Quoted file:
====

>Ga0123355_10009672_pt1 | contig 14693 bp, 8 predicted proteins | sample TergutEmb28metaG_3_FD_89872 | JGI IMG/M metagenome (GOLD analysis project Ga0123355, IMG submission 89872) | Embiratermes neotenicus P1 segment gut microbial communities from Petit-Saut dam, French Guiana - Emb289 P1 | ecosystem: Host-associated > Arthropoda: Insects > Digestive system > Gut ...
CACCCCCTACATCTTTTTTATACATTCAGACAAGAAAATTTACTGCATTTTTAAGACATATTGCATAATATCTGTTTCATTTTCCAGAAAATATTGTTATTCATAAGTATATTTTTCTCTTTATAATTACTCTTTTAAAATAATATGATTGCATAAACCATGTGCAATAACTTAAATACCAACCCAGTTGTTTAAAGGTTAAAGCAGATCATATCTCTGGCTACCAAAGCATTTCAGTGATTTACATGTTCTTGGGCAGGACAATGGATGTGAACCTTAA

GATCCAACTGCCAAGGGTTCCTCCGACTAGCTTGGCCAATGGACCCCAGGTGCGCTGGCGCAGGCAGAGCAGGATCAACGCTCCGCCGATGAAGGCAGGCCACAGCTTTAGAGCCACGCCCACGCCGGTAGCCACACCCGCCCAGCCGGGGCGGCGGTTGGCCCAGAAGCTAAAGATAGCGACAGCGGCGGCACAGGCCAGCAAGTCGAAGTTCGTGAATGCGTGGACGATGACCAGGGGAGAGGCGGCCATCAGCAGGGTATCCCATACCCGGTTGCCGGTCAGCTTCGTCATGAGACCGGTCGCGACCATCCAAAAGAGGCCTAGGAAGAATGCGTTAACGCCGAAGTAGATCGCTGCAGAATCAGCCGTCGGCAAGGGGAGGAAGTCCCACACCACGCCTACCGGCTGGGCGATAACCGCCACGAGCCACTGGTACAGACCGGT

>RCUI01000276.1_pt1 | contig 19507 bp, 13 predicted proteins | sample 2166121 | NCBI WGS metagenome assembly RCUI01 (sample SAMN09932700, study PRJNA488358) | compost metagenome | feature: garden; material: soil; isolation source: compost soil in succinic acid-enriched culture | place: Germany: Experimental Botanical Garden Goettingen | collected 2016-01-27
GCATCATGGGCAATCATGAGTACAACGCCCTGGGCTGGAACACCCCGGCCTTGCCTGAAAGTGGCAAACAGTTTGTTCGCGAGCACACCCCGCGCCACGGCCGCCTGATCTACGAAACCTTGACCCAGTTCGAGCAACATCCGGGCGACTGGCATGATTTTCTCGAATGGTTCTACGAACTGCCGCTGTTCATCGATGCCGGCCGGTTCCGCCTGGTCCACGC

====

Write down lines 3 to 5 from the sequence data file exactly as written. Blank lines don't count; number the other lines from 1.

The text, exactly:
GATCCAACTGCCAAGGGTTCCTCCGACTAGCTTGGCCAATGGACCCCAGGTGCGCTGGCGCAGGCAGAGCAGGATCAACGCTCCGCCGATGAAGGCAGGCCACAGCTTTAGAGCCACGCCCACGCCGGTAGCCACACCCGCCCAGCCGGGGCGGCGGTTGGCCCAGAAGCTAAAGATAGCGACAGCGGCGGCACAGGCCAGCAAGTCGAAGTTCGTGAATGCGTGGACGATGACCAGGGGAGAGGCGGCCATCAGCAGGGTATCCCATACCCGGTTGCCGGTCAGCTTCGTCATGAGACCGGTCGCGACCATCCAAAAGAGGCCTAGGAAGAATGCGTTAACGCCGAAGTAGATCGCTGCAGAATCAGCCGTCGGCAAGGGGAGGAAGTCCCACACCACGCCTACCGGCTGGGCGATAACCGCCACGAGCCACTGGTACAGACCGGT

>RCUI01000276.1_pt1 | contig 19507 bp, 13 predicted proteins | sample 2166121 | NCBI WGS metagenome assembly RCUI01 (sample SAMN09932700, study PRJNA488358) | compost metagenome | feature: garden; material: soil; isolation source: compost soil in succinic acid-enriched culture | place: Germany: Experimental Botanical Garden Goettingen | collected 2016-01-27
GCATCATGGGCAATCATGAGTACAACGCCCTGGGCTGGAACACCCCGGCCTTGCCTGAAAGTGGCAAACAGTTTGTTCGCGAGCACACCCCGCGCCACGGCCGCCTGATCTACGAAACCTTGACCCAGTTCGAGCAACATCCGGGCGACTGGCATGATTTTCTCGAATGGTTCTACGAACTGCCGCTGTTCATCGATGCCGGCCGGTTCCGCCTGGTCCACGC